And while most box types are analytical, you have to take into account the emotional aspect of the bag types. Our relationships are much more personal and fluid, so priorities can easily get hosed up, so focusing on your own discomfort, and not reaching out on your own, also causes great angst.

One important note – it’s not that box types can’t be spontaneous and loving. With the confines of their lifestyle, they can have many bag characteristics. But it also doesn’t mean that a bag type can’t be organized or committed – in some cases, those passions run deep and are needed to keep the bag from overflowing. It’s all a case of taking the time to understand these characteristics, respecting them and learning how to deal with them. Bags will have a tendency to associate and have strong relationships with other bag types, while boxes will do the same. It’s when the two try to interact, is when the problems occur – but can be easily overcome.

So how does this fit into a technical blog? The more I thought about this, the more it made sense to me why some users pick up software packages like Revit and AutoCAD MEP more easily than others. Both of these programs are boxes for sure – they require an organized approach, with steps taken in a specific order, and with subsequent tasks being impacted by the quality of each step before. But plain AutoCAD is more like a bag. You can throw a bunch of lines in, set them to any layer, color, linetype, and size you want, and then wait until the last minute to clean it all up.

When training your staff, it’s important to learn which traits the user has. I’ve got one user, extremely intelligent, and very Sheldon Cooper like. His work has to be approached in a very analytical manner, so you can’t just explain how – you have to do step by steps, and explain why, and how it fits into his design process. And as a bag, boy, does that take patience for me. I’ll explain it, think I did a great job, and find out I’m explaining the same thing several more times, as he sorts it all out and gets the concepts organized in his box.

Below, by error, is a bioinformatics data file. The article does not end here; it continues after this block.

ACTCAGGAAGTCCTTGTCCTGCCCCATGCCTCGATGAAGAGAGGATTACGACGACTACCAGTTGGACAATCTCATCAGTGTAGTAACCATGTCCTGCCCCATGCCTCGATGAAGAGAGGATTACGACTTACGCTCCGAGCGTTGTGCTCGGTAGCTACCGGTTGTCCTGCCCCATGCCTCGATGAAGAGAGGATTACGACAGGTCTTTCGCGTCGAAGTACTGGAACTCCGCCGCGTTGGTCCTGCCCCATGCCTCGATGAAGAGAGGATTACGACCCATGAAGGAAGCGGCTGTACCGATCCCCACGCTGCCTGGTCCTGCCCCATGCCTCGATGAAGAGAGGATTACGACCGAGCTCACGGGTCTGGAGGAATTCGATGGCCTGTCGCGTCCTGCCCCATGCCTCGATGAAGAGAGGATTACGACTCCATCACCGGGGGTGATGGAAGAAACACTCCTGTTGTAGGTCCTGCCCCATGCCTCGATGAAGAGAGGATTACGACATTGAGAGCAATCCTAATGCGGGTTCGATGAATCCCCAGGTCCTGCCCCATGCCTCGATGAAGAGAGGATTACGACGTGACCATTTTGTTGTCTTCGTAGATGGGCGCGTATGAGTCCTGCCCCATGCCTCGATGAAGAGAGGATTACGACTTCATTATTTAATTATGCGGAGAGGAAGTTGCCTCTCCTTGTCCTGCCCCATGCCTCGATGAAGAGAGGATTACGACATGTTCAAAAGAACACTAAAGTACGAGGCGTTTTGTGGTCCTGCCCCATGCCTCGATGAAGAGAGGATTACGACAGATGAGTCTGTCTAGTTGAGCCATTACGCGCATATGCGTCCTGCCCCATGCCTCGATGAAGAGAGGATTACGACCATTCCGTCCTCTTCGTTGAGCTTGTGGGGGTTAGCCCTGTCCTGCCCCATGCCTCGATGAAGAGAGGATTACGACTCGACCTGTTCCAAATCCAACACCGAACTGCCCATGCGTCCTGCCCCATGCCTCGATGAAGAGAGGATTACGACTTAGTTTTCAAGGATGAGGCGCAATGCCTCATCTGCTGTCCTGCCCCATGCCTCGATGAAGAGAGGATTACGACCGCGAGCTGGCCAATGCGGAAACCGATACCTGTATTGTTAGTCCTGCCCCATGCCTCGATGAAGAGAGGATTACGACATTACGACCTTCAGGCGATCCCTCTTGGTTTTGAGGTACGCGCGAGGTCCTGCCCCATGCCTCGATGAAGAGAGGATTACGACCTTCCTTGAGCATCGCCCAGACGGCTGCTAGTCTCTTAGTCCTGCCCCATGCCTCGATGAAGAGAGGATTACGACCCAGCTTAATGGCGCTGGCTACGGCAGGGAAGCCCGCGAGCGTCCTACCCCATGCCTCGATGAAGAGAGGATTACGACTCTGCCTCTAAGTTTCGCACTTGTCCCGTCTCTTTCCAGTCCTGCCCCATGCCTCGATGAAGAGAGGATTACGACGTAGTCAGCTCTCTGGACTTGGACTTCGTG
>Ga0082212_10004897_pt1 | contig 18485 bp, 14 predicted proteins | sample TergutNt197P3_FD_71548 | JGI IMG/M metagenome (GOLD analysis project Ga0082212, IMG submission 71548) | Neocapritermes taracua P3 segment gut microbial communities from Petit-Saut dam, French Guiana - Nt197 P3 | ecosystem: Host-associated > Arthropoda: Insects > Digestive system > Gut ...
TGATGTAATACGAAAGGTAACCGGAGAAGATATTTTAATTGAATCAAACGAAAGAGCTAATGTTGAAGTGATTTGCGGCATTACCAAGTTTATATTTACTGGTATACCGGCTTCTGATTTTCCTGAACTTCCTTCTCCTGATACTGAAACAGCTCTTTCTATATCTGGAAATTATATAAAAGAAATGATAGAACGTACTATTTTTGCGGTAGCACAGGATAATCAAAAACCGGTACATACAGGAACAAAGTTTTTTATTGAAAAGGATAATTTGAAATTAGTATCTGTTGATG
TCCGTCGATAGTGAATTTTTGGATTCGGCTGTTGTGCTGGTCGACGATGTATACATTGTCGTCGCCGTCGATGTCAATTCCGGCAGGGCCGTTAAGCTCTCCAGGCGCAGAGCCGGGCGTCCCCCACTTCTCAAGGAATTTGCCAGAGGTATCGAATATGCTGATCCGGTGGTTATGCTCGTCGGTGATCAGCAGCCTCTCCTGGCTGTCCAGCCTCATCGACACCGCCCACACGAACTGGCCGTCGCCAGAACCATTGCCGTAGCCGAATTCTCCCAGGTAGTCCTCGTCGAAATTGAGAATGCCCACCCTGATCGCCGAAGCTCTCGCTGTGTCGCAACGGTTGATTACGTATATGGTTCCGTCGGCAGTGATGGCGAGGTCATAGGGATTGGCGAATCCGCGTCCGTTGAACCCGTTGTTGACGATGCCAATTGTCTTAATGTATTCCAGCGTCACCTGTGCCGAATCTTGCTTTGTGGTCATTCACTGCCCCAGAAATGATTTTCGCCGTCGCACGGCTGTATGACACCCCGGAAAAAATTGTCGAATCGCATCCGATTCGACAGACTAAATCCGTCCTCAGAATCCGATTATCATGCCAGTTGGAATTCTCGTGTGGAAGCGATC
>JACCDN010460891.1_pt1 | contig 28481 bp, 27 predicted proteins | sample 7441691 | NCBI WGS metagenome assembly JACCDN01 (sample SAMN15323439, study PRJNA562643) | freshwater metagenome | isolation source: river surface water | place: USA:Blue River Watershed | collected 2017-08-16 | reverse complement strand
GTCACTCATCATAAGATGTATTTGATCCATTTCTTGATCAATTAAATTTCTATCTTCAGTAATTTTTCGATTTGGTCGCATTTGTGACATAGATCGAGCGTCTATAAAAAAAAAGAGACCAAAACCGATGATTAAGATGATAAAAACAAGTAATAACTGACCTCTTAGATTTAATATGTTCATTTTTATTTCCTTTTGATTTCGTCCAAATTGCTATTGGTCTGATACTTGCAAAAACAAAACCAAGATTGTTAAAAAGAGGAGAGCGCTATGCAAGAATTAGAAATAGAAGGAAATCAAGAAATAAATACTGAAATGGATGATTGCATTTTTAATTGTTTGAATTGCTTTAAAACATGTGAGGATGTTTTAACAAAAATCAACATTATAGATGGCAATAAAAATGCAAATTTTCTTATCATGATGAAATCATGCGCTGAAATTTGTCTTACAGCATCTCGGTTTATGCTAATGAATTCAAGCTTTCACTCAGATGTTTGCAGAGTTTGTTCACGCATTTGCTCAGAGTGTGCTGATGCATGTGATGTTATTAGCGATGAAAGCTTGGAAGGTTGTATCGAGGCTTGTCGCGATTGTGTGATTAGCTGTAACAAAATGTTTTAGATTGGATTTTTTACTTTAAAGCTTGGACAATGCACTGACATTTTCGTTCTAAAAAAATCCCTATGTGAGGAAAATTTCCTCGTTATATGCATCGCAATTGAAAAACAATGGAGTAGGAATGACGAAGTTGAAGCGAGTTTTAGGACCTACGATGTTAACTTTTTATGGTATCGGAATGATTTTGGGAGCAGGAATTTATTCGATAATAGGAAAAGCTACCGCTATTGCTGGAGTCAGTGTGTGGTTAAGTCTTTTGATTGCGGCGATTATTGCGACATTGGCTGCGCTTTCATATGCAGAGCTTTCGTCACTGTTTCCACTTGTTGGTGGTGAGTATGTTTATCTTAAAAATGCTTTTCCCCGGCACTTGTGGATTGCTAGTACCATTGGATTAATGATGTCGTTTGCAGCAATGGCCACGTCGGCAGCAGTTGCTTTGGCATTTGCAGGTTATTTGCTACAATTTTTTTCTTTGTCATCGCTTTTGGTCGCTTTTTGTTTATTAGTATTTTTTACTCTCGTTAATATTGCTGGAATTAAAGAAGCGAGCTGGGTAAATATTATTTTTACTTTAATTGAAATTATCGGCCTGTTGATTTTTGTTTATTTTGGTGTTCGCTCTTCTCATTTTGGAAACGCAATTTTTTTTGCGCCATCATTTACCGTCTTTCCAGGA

Then I have younger users, the Xbox generation, generation Z…you get the drift. They already have the comfort zone and lack of cautiousness when it comes to working with today’s technology. Sometimes the questions come out in random order, and don’t fit into a nice neat little box. So you’ve got to be able to reach in the bag, find the answer quickly, and send them on their way. They can get by with an outline of the process and then pick up the pieces as the go along, so full day training can be wasted on them.

What makes this all work, is that you have to want to be in that relationship. You have to be motivated, on your own, and be willing to understand the differences between them. This can’t be forced – because all it does is cause pain, and makes the walls go up – quickly. So whether you’re dealing with a mad sister, or a user that can’t seem to move forward, take the time to step back, and understand their own lifestyle and habits. It’ll make it much easier to know this, and how you’re supposed to respect and honor your friends, family and co-workers. And it’s important to understand who you are, and where you fit into this. Your reactions could mean the difference between a valuable relationship, or a lost opportunity.

So what are you – a bag or a box?